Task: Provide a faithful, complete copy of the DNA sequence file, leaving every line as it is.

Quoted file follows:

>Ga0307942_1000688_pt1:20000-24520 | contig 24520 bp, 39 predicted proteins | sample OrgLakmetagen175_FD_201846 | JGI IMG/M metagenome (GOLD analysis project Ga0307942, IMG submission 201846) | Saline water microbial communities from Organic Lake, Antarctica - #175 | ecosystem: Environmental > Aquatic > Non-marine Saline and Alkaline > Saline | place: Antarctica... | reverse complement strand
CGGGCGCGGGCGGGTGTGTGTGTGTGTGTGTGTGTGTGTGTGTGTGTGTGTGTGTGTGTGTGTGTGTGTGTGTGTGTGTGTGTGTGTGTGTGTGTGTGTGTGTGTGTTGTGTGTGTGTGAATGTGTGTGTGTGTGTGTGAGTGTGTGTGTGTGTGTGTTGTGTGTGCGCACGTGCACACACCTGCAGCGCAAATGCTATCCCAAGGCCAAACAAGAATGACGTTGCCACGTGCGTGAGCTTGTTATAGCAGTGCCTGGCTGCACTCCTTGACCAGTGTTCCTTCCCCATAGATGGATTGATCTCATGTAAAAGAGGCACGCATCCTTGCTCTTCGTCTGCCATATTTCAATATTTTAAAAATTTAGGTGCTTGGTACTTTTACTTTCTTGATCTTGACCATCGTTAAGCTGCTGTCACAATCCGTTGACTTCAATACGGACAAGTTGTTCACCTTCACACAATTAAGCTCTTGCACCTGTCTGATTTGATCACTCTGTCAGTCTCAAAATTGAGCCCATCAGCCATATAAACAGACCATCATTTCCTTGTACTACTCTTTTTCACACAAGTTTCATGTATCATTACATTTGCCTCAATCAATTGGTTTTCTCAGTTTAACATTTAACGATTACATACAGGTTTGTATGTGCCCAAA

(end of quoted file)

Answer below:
>Ga0307942_1000688_pt1:20000-24520 | contig 24520 bp, 39 predicted proteins | sample OrgLakmetagen175_FD_201846 | JGI IMG/M metagenome (GOLD analysis project Ga0307942, IMG submission 201846) | Saline water microbial communities from Organic Lake, Antarctica - #175 | ecosystem: Environmental > Aquatic > Non-marine Saline and Alkaline > Saline | place: Antarctica... | reverse complement strand
CGGGCGCGGGCGGGTGTGTGTGTGTGTGTGTGTGTGTGTGTGTGTGTGTGTGTGTGTGTGTGTGTGTGTGTGTGTGTGTGTGTGTGTGTGTGTGTGTGTGTGTGTGTTGTGTGTGTGTGAATGTGTGTGTGTGTGTGTGAGTGTGTGTGTGTGTGTGTTGTGTGTGCGCACGTGCACACACCTGCAGCGCAAATGCTATCCCAAGGCCAAACAAGAATGACGTTGCCACGTGCGTGAGCTTGTTATAGCAGTGCCTGGCTGCACTCCTTGACCAGTGTTCCTTCCCCATAGATGGATTGATCTCATGTAAAAGAGGCACGCATCCTTGCTCTTCGTCTGCCATATTTCAATATTTTAAAAATTTAGGTGCTTGGTACTTTTACTTTCTTGATCTTGACCATCGTTAAGCTGCTGTCACAATCCGTTGACTTCAATACGGACAAGTTGTTCACCTTCACACAATTAAGCTCTTGCACCTGTCTGATTTGATCACTCTGTCAGTCTCAAAATTGAGCCCATCAGCCATATAAACAGACCATCATTTCCTTGTACTACTCTTTTTCACACAAGTTTCATGTATCATTACATTTGCCTCAATCAATTGGTTTTCTCAGTTTAACATTTAACGATTACATACAGGTTTGTATGTGCCCAAA